June is Cataract Awareness Month. During this important time, people living with cataracts (and their loved ones) are encouraged to talk about their personal experiences by giving each other helpful information and sharing their knowledge and advice. Use the hashtag #CataractAwarenessMonth on your social media channels to encourage and support others.
Did you know that over 24 million Americans have cataracts? More than 3.5 million Canadians are blind from cataracts, making it one of the most common – and serious – eye conditions today. Dr. Neil Margolis treats cataract patients from all over Arlington Heights, Illinois with the newest and most effective methods of eye care.
With millions of people living with the condition, it’s now more important than ever to bring awareness to this serious condition.
What Are Cataracts?
So what exactly are cataracts?
The lens of the eye is normally clear, which allows you to see things clearly and in sharp detail. Over time, the lens can become cloudy, causing blurry vision. It’s as if you’re looking through a dirty window and can’t really see what’s outside. This clouding of the lens is called a cataract, and it can affect one or both of your eyes.
What Causes Cataracts?
Aging is the most common cause of cataracts. The lens of your eye contains water and proteins. As you age, these proteins can clump together, and when that happens, the normally clear lens becomes cloudy.
Did you know that certain types of major eye surgeries and infections can trigger cataracts? Other issues that can lead to cataracts include congenital birth defects, eye injury, diseases, and even various kinds of medications. If you’re already developing cataracts, be careful when going outside. UV rays from the sun can make cataracts develop faster.
How Can I Lower My Risk of Cataracts?
Certain risk factors increase your chance of developing cataracts. These typically include:
- Excessive alcohol consumption
- Family and medical history
- UV ray exposure
To lower your risk, consider reducing your alcohol intake, quit smoking, start an exercise program, eat foods rich in vitamin A and C, and wear 100% UV blocking sunglasses.
Common Symptoms of Cataracts
If you have cataracts, you may experience some common symptoms like:
- Blurry vision
- Colors that used to be bright now appear dim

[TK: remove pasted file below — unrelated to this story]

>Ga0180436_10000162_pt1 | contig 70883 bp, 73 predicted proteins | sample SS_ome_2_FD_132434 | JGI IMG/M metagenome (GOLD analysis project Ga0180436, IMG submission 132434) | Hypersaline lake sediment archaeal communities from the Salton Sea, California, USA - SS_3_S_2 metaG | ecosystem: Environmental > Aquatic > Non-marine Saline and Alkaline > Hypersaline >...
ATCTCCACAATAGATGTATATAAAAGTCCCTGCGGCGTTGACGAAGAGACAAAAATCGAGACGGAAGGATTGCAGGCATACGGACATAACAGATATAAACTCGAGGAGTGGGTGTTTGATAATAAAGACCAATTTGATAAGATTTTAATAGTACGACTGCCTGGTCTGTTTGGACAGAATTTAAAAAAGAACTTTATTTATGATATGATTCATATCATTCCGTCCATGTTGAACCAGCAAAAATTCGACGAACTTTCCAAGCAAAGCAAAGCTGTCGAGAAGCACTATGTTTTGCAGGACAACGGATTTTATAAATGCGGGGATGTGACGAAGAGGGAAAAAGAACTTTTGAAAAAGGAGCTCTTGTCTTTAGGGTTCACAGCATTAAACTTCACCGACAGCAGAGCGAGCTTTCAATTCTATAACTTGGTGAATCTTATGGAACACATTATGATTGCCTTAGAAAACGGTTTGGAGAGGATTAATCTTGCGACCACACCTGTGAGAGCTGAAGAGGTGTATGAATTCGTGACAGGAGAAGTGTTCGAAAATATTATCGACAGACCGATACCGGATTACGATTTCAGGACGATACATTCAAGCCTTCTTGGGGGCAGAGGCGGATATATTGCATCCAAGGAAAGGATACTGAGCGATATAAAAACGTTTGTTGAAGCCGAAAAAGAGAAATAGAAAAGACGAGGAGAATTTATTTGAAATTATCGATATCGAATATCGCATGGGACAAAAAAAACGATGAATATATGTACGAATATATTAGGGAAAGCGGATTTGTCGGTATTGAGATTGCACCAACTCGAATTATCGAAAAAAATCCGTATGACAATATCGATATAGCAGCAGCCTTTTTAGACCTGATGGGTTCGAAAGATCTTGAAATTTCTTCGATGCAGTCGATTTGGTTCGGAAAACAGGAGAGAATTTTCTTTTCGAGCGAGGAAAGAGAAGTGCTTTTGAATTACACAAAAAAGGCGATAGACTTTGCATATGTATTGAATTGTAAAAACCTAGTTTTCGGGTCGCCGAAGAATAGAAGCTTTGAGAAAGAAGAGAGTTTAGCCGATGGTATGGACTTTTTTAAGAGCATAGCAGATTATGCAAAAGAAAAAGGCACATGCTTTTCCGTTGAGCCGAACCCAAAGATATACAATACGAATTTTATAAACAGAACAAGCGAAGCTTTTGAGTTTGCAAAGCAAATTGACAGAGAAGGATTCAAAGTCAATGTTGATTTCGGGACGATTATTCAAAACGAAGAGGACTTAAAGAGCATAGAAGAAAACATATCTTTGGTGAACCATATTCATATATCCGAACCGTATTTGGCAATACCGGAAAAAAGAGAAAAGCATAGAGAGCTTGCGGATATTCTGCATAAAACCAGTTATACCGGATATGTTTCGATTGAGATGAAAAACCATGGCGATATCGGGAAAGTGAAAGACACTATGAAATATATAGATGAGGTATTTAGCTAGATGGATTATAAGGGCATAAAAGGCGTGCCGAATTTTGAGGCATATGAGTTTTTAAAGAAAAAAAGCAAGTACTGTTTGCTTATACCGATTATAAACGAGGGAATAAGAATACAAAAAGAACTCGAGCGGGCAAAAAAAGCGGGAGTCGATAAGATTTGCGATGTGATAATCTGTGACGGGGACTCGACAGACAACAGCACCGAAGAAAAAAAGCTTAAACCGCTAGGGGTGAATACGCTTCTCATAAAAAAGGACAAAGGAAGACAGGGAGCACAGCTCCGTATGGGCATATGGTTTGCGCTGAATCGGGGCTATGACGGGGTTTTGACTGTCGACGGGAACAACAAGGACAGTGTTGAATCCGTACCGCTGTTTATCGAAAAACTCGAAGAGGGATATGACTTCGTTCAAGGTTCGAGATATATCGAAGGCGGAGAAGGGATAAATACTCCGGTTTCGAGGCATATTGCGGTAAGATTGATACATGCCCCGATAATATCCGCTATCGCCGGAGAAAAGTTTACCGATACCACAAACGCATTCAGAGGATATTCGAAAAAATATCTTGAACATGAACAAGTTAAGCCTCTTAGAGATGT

- Double vision
- Glare from natural sunlight or from artificial light, like light bulbs and lamps
- Halos around lights
- Night vision problems
- Sensitivity to light
If you or a family member notice any of these signs, talk to Dr. Neil Margolis right away. The sooner you seek treatment, the faster we can help you get back to clear vision.
Coping With Cataracts
If you’re experiencing vision problems from cataracts, there is hope. If you have a mild case, a combination of a different eyeglass prescription and better lighting in your home, office, or other environment can improve your vision. In more advanced cases, your optometrist will likely recommend cataract surgery to remove the cloudy lens and replace it with a clear one.
Do I Need Cataract Surgery?
Cataract surgery is one of the most common procedures today. In fact, the American Academy of Ophthalmology estimates that 2 million people undergo the procedure each year.
During the procedure, the doctor will gently remove the cataract from the eye and replace it with an artificial intraocular lens (known as an IOL). Because it’s a common procedure, cataract surgery is usually performed in an outpatient clinic or in your eye doctor’s office. There is no need to stay in a hospital and you can usually resume your normal activities in just a few days.
If you’ve exhausted every other solution and still suffer from blurry vision from cataracts, surgery may be an option. Schedule a consultation online or call 847-255-1040 to book an eye doctor's appointment at Visual Symptoms Treatment Center and together, we’ll determine if cataract surgery is right for you.
During this Cataract Awareness Month, share your stories and successes, and give your loved ones hope for a healthy and high quality of life.